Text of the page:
Haer'Dalis: "Bark"? "Leave"? Yet more jests, building on my tree remark? Or just lucky puns, like wisdom tumbling from the lips of a fool?
Valygar: It took you long enough to grasp the root of my remarks.
Haer'Dalis: Oh mercy, great punsman, I beg thee! Your life of solitude has done nothing to dull the stinging points of your stabbing words. I shall retire to a safe distance and resume my plucking beyond your earshot.
Valygar: Thank you, Haer'Dalis. That is all I asked in the first place.


With Hexxat[]

Valygar: You are smiling, creature.
Hexxat: I am. What of it?
Valygar: What have you to smile about?
Hexxat: Since you started speaking to me, I honestly cannot recall.
Valygar: You are a murderer. A monster.
Hexxat: You do me a disservice.
Valygar: What you did while trapped in Dragomir's Tomb was unforgivable. You are no better than the malign being that possessed my ancestor, Lavok, and laid my bloodline low.
Hexxat: Ah, I see now. You are looking for someone to blame for Lavok's fall.
Valygar: How many women, how many innocent girls, did you drag to their deaths while you wore Dragomir's Casque? Two? Five? A dozen? A hundred?
Hexxat: What would you have done in my place, Valygar? Would you have submitted to your fate, laid silent with the worms for all eternity? Aware of time passing above you but unwilling to take action for fear some innocent naif might be hurt?
If so, I prithee forgive me. You are far more noble than I. I wanted to live.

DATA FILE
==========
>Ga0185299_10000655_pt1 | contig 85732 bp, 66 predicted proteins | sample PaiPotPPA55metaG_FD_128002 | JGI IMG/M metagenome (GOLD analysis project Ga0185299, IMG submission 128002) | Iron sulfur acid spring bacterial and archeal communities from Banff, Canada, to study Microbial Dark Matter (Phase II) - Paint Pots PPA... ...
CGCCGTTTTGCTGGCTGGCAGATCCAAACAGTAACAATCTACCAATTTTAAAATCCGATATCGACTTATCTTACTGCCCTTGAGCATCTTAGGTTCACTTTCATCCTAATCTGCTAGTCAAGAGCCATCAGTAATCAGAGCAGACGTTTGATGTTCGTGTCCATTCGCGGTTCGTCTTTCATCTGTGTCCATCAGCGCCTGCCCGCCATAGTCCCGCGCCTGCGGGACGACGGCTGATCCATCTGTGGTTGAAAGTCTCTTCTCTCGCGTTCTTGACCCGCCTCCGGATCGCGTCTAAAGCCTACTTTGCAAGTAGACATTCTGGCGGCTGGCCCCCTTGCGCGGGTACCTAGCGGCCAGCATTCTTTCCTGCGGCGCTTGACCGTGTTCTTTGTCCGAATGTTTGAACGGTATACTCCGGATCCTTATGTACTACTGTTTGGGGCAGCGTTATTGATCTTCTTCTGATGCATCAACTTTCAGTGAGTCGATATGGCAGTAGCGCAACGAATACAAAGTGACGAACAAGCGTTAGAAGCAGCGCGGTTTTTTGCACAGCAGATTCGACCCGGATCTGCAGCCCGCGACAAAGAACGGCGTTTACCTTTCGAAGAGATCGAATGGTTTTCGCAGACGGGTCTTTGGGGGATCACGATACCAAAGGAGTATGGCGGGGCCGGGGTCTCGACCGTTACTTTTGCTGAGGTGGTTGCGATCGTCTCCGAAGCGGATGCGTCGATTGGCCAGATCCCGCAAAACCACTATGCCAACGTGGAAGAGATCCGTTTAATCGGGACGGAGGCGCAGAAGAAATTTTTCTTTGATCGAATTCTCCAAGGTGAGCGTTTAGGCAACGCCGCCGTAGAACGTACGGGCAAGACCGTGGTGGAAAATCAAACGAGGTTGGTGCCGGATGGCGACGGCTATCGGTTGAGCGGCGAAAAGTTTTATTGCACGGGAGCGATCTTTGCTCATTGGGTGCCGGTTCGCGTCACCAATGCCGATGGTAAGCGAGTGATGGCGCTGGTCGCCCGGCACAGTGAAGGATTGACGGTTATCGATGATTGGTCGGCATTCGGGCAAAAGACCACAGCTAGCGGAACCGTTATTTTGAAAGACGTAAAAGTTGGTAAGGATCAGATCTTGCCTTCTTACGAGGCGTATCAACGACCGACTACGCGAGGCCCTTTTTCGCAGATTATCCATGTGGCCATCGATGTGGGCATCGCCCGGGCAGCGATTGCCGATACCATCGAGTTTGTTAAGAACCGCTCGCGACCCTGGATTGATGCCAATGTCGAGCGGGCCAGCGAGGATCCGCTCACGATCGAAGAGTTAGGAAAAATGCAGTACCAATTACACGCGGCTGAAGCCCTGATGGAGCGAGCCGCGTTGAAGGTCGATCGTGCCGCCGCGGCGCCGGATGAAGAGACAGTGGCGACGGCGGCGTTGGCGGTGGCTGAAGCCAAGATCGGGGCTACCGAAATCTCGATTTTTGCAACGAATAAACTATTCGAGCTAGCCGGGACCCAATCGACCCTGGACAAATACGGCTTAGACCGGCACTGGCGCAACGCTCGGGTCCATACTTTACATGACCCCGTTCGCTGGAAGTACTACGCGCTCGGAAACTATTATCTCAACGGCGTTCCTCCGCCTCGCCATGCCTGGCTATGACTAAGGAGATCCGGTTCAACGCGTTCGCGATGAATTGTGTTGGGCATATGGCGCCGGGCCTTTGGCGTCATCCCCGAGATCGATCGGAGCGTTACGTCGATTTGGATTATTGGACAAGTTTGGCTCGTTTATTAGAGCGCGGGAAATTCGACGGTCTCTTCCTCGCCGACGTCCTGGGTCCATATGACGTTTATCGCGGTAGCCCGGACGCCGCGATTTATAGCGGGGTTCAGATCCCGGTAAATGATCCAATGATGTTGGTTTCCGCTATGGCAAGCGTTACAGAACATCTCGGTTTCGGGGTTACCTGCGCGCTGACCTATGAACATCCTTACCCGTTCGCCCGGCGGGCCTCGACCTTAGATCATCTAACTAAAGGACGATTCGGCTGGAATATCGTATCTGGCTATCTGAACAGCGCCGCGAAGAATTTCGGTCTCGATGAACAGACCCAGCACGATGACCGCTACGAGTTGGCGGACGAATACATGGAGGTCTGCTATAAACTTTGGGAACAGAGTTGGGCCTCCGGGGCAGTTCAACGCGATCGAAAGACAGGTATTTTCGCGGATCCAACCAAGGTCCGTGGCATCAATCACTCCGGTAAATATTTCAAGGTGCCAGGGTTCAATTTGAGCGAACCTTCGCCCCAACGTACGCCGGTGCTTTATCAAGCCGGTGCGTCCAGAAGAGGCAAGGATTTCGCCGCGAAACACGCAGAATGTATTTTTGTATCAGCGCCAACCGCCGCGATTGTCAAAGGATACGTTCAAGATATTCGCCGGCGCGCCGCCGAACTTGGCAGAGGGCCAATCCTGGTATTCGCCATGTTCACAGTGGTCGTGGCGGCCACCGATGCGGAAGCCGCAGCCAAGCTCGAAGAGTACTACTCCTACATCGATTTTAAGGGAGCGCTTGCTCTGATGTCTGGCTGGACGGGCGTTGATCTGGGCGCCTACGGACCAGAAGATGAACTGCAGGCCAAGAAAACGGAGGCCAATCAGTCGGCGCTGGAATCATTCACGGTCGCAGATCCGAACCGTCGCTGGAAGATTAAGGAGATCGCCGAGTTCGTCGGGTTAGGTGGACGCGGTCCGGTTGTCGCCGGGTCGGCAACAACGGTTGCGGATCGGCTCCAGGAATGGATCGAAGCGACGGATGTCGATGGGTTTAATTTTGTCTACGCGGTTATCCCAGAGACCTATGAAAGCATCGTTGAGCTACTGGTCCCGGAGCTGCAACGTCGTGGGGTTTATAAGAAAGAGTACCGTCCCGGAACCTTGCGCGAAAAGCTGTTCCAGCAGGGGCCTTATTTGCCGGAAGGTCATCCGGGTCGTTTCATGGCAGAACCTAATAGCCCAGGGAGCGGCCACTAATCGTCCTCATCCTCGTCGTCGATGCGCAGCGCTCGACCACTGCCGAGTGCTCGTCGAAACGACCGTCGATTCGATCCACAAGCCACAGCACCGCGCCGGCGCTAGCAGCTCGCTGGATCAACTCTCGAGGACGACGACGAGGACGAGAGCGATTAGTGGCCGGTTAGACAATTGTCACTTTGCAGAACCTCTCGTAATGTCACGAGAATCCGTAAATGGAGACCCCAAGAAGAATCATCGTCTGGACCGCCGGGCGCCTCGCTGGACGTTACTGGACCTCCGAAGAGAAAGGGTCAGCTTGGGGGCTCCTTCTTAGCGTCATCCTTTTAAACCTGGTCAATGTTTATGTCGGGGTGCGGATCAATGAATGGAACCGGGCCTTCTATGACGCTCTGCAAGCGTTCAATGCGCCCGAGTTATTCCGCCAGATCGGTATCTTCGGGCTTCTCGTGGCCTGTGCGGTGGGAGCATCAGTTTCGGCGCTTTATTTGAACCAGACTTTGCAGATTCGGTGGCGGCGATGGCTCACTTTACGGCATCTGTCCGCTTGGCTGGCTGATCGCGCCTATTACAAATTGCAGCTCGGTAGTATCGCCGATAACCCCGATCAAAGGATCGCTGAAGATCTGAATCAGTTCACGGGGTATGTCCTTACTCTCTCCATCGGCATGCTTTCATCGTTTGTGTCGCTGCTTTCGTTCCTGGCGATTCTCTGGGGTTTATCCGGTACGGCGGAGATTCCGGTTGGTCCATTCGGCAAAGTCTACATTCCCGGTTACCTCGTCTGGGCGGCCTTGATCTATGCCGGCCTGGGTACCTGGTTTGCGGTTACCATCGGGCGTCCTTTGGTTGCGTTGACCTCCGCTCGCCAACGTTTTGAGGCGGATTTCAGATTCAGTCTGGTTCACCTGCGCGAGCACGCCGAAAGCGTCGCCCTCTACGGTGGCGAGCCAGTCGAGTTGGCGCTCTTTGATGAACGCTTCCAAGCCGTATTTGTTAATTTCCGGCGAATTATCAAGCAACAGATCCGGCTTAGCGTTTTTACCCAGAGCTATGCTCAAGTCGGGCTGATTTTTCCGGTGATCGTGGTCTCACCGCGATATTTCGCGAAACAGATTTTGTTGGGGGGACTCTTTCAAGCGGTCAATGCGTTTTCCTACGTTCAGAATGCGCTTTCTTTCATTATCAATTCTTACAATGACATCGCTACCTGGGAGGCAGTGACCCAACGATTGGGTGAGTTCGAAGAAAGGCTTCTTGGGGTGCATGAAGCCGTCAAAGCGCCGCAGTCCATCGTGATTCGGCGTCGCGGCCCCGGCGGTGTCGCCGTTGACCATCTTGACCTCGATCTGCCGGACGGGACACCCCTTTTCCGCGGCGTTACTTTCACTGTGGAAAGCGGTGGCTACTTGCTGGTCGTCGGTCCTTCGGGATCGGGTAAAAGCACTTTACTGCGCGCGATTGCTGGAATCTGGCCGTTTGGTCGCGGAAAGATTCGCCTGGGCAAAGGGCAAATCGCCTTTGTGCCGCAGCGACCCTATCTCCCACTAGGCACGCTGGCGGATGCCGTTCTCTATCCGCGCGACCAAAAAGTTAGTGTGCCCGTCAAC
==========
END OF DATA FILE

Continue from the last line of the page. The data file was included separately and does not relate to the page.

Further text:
Valygar: Warm blood courses through the veins of the living. All that moves through your body is cold, dark magic.
I call you abomination. You should be destroyed.
Hexxat: Come and try it, then.
1. Player: Enough! I'll not tolerate this discord.
Valygar: Then you must rid yourself of this vile parasite.
1. Player: I'll not cast Hexxat aside, for you or anyone. She has earned my respect.
Valygar: Everything she's done has been at the expense of those who sought to help her—or were forced to.
1. Player: She did what she had to to survive. If you've a problem with that—deal with it.
Valygar: There will be no peace for us, <CHARNAME>. Not while this thing walks among us. *leaves party*
Hexxat: It was nice talking to you, Valygar. We must do it again some <DAY/NIGHT>.
2. Player: You make it sound like she had a choice.
Valygar: There's always a choice, <CHARNAME>. And letting this monster walk with us—by not cutting it down where it stands—you are making the wrong one.
3. Player: The weak invite exploitation.
Valygar: I thought better of you, <CHARNAME>.
There will be no peace for us (...)
2. Player: Vile parasite? Really?
Valygar: There will be no peace for us (...)
3. Player: I do not take orders from you, Valygar.